People with abandonment issues often feel depressed and anxious if they are not receiving validation from others on a nearly constant basis. They often are highly sensitive to to other people and are on high alert for anything that even seems like rejection. Learn why people develop abandonment issues, the effects of these issues and how to best deal with issues of abandonment to minimize distress and harm to current relationships.
In childhood, survival depends on caregivers. Fear of abandonment is a natural survival response, and meeting biological needs and feeling safe are key triggers for anxiety at any age. When focused on survival people cannot focus elsewhere. Every stressful situation becomes a crisis in the insecurely attached child.
Abandonment fears can be triggered in infancy/early childhood by caregivers who were away for long periods (Work, military, jail, choice, death), or been inconsistently or unpredictably physically or emotionally present due to emotional distress, addiction, or being ill equipped to deal with a child. In later childhood these fears can be triggered by a poor family fit, feeling like the “black-sheep,” or trauma that ruptures the relationship with the primary caregiver. These fears lead to the development of abandonment beliefs.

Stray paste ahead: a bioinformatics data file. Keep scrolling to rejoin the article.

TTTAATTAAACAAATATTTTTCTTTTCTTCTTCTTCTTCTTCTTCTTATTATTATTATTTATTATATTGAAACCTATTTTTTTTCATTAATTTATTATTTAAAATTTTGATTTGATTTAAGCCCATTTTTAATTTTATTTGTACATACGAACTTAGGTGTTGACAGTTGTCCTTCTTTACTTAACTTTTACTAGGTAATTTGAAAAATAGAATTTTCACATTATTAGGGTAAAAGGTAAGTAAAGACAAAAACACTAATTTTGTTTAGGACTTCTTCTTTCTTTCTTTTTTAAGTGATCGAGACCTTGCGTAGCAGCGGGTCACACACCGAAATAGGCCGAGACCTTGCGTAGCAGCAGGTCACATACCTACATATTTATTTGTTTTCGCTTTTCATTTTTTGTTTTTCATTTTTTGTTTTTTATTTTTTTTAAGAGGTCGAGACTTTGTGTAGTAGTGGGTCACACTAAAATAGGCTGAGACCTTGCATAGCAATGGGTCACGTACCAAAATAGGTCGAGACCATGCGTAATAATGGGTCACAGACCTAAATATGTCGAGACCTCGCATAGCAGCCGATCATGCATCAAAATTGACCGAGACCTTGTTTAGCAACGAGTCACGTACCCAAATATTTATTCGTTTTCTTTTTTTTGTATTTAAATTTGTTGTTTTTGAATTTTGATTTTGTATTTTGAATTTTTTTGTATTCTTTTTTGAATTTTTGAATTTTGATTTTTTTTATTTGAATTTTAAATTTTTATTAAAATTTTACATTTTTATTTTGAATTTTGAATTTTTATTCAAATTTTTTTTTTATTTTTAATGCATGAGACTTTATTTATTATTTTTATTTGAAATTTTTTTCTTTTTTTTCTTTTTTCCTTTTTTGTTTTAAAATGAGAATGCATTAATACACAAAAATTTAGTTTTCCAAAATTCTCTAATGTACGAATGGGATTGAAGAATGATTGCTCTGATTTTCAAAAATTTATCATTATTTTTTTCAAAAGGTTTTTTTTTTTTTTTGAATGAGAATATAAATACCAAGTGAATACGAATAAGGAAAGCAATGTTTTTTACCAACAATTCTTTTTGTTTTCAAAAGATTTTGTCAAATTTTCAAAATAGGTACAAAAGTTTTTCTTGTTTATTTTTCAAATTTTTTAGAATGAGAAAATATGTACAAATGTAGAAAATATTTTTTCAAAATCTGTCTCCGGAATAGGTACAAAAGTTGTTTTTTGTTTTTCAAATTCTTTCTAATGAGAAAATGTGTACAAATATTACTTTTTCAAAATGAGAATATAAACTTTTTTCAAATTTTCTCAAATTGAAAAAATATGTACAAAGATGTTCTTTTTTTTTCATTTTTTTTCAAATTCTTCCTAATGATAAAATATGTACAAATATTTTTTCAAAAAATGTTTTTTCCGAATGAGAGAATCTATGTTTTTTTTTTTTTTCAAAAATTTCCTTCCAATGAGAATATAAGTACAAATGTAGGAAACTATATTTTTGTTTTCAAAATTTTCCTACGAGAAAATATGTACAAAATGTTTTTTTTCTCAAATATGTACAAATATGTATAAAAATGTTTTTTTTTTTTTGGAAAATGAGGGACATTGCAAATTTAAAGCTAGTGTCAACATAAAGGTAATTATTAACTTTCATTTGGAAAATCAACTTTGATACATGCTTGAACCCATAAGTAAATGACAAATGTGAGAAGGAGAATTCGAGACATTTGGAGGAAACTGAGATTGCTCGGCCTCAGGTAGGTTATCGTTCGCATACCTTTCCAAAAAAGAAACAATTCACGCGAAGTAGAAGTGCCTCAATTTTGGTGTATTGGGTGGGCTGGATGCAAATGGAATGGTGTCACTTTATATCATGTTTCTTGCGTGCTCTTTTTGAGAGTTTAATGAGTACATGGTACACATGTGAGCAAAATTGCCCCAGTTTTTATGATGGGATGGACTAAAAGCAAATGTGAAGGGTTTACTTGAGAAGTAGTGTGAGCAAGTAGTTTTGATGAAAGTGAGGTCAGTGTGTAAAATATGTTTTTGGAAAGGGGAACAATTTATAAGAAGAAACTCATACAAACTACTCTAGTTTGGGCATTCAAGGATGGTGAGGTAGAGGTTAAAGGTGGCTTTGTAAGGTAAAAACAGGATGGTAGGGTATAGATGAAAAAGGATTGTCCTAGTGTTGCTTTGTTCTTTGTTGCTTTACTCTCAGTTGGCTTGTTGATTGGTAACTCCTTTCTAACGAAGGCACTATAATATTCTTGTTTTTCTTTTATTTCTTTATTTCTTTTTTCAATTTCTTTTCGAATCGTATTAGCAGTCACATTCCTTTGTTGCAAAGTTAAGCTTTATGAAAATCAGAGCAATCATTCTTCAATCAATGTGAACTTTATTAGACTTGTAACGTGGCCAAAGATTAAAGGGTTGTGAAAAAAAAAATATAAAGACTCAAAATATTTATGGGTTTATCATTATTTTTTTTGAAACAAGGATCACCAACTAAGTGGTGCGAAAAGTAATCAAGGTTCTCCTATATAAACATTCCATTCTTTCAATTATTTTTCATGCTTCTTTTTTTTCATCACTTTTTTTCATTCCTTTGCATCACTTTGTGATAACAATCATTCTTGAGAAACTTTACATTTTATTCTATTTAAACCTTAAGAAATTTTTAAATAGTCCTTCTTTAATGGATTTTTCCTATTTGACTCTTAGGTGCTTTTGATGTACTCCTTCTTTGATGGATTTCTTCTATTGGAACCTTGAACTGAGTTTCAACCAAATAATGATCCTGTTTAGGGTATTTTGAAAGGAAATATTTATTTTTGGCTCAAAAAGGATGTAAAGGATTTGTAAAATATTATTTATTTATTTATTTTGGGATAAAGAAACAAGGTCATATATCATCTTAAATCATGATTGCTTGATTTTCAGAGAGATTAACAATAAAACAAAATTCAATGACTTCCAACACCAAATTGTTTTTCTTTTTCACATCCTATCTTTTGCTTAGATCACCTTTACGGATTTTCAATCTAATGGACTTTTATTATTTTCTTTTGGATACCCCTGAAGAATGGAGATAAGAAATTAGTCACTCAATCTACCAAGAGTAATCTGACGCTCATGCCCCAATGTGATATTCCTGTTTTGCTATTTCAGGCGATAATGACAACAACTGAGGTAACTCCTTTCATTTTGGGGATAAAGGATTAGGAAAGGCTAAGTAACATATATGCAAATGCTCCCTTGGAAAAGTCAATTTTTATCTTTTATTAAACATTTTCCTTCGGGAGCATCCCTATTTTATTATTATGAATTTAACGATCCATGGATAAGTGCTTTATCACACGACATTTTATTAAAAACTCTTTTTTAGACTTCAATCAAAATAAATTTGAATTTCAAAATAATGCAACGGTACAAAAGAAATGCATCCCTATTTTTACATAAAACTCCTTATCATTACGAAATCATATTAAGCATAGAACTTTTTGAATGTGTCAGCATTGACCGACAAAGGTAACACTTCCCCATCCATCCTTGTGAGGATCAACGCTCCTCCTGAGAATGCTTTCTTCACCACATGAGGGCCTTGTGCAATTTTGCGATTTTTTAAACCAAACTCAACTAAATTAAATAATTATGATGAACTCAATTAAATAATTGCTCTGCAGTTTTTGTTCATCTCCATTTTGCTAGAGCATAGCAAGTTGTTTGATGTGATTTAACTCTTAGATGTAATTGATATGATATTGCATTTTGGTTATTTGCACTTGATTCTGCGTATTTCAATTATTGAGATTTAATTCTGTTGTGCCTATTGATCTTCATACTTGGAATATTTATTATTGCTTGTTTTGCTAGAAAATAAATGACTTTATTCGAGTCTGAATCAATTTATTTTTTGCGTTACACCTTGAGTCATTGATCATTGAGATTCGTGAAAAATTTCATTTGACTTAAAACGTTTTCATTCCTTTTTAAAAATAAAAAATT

Core abandonment beliefs include: Abandonment: All people leave; Mistrust: People will hurt, reject, take advantage of me or just not be there when I need them; Emotional Deprivation: I don’t get the love I need. Nobody understands me, cares about me or even tries to meet my needs; Defectiveness: If people knew me, they would reject me; Failure. I don’t measure up. I am not able to succeed.
Once a child develops a fear of abandonment, several reactions are quite common: Fight or flight at the first sign of rejection, anger toward someone who is unavailable, sadness (helplessness) when someone goes away, and shame (self anger) about feeling needy. These feelings can turn into unhelpful responses such as frequent fighting (You don’t want to leave me because…); aggression, hostility, blaming, criticizing to try and gain a sense of control; recognition seeking to get attention/validation/approval; manipulation and exploitation (seduction, lying, justifying); making excuses for other’s inappropriate behavior; clinging and chasing; flight (I don’t care if you leave), or withdrawal (physical, emotional, including addiction).
To address these core beliefs and unhelpful reactions, people need to identify their behavioral and relationship/interpersonal triggers in the present, explore how these are “automatic” reactions based on prior experiences which may not have any basis in the current reality and learn skills such as mindfulness to help them make more realistic assessments of the present and choose more effective responses.
The presentation presents a myriad of questions to help people challenge these beliefs.
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